• White: German Rieslings are usually crowd-pleasers because their sweetness appeals to those who don’t think they like wine, yet they are subtly nuanced enough to be appreciated by more experienced wine drinkers. I still prefer a creamy and buttery Chardonnay, but a sweet Riesling or light Pinot Grigio will usually please more of the masses.
  • Red: The Gamay grape goes well with turkey, so look for a nice Beaujolais from France. (It’s light and fruity enough to please most without offending any.) Beaujolais Nouveau is the most prevalent you’ll see, but splurge a few dollars more for a better cru Beaujolais, like Morgon and Fleurie.
  • Sparkling: A festive bubbly is fun, and the touch of sophistication it adds leaves no doubt that you’ve gathered for a special occasion. Champagne (France) is nice, but don’t overlook a less-expensive Prosecco (Italy) or Cava (Spain) either. In fact, you could try both for the cost of a single bottle of decent Champagne.
  • Worth a Splurge: When you have the urge to splurge on some fabulous fruit of the vine, a big red is always a great choice. Opus One is a popular choice, but will set you back about $200. You could buy four or five really nice bottles for that price, so I’d go that route instead. Just explain what type of wine you like and let a knowledgeable employee or friend point you in the right direction. As for a high-end bubbly, there’s pricey Dom Perignon and Cristal, or the more reasonable – but still highly regarded – Veuve Cliquot.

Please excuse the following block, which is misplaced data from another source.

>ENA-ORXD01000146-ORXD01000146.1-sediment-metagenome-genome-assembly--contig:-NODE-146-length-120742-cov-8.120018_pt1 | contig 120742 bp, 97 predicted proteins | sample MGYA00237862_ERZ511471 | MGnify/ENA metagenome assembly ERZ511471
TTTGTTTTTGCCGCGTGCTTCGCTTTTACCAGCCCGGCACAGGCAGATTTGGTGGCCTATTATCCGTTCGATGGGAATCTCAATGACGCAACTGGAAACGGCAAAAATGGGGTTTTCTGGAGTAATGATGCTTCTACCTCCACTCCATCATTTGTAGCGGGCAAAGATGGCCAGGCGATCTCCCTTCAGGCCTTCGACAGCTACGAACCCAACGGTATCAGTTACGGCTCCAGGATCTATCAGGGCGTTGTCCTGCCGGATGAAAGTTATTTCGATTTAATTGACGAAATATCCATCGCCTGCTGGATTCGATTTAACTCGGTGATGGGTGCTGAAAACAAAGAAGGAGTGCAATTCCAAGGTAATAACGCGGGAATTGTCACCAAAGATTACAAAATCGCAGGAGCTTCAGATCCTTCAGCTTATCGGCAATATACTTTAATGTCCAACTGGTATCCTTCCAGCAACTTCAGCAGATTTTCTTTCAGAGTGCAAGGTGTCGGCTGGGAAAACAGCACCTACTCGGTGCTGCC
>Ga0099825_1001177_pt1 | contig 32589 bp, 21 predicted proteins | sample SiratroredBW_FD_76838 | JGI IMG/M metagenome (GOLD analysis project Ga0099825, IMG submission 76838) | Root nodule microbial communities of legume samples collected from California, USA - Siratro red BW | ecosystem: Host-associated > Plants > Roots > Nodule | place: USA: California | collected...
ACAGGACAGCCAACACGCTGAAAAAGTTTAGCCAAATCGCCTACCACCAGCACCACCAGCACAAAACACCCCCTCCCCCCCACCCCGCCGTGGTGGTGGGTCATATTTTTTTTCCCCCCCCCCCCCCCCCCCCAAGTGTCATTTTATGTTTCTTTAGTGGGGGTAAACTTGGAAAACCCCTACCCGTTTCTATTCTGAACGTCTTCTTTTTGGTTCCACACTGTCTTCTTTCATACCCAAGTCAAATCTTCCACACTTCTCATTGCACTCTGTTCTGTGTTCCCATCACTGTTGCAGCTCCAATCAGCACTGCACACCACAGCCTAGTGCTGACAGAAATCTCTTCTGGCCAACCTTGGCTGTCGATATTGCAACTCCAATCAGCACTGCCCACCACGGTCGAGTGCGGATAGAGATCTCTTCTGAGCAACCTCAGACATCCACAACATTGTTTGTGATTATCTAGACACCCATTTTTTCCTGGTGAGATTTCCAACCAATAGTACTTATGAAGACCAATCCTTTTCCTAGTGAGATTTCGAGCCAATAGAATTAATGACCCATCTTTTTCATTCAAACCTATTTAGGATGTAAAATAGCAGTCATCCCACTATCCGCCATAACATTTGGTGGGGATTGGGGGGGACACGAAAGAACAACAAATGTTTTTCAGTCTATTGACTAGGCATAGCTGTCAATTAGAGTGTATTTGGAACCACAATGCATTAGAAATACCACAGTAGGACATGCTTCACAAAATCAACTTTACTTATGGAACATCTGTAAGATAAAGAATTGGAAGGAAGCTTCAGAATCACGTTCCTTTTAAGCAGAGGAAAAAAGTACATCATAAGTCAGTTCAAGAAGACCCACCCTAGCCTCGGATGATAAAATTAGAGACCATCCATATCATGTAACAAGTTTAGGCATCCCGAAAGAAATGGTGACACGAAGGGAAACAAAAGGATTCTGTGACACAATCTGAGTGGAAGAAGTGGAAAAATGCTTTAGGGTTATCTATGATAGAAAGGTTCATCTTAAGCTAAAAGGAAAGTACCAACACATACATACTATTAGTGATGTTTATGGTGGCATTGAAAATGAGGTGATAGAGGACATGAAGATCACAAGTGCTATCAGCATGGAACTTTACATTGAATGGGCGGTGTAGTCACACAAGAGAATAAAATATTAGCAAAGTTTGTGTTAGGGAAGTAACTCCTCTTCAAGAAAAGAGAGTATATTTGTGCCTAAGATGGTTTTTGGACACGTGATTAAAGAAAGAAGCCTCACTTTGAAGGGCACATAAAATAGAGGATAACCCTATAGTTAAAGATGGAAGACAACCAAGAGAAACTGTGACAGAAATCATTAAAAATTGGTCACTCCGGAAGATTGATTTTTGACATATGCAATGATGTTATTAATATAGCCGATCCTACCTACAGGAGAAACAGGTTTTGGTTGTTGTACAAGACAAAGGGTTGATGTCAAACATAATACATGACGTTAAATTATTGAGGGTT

• And for Dessert: Choosing a dessert wine can be tricky, but Ports are a perfect winter treat with bottles running the price gamut – from $15 to $100-plus. My pick is a richly decadent Sauterne, a fortified French dessert wine that tastes of fine brandy and butterscotch more that straight sugar. Delicious!

How to Cook Thanksgiving’s Guest of Honor – RIP.

Friday, November 19, 2010
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Yesterday we talked about buying your big Thanksgiving bird. Today, let’s discuss cooking that bad boy!

Here’s some advice from the venerable Old Farmer’s Almanac Everyday Recipes (and me) on how to roast it to earn raves:

  • Position your oven rack so the turkey sits in the lower third of the oven. If you’re cooking it in a bag – which I HIGHLY RECOMMEND – be sure you allow enough space above so the bag won’t touch the heating elements and burst as it inflates during cooking.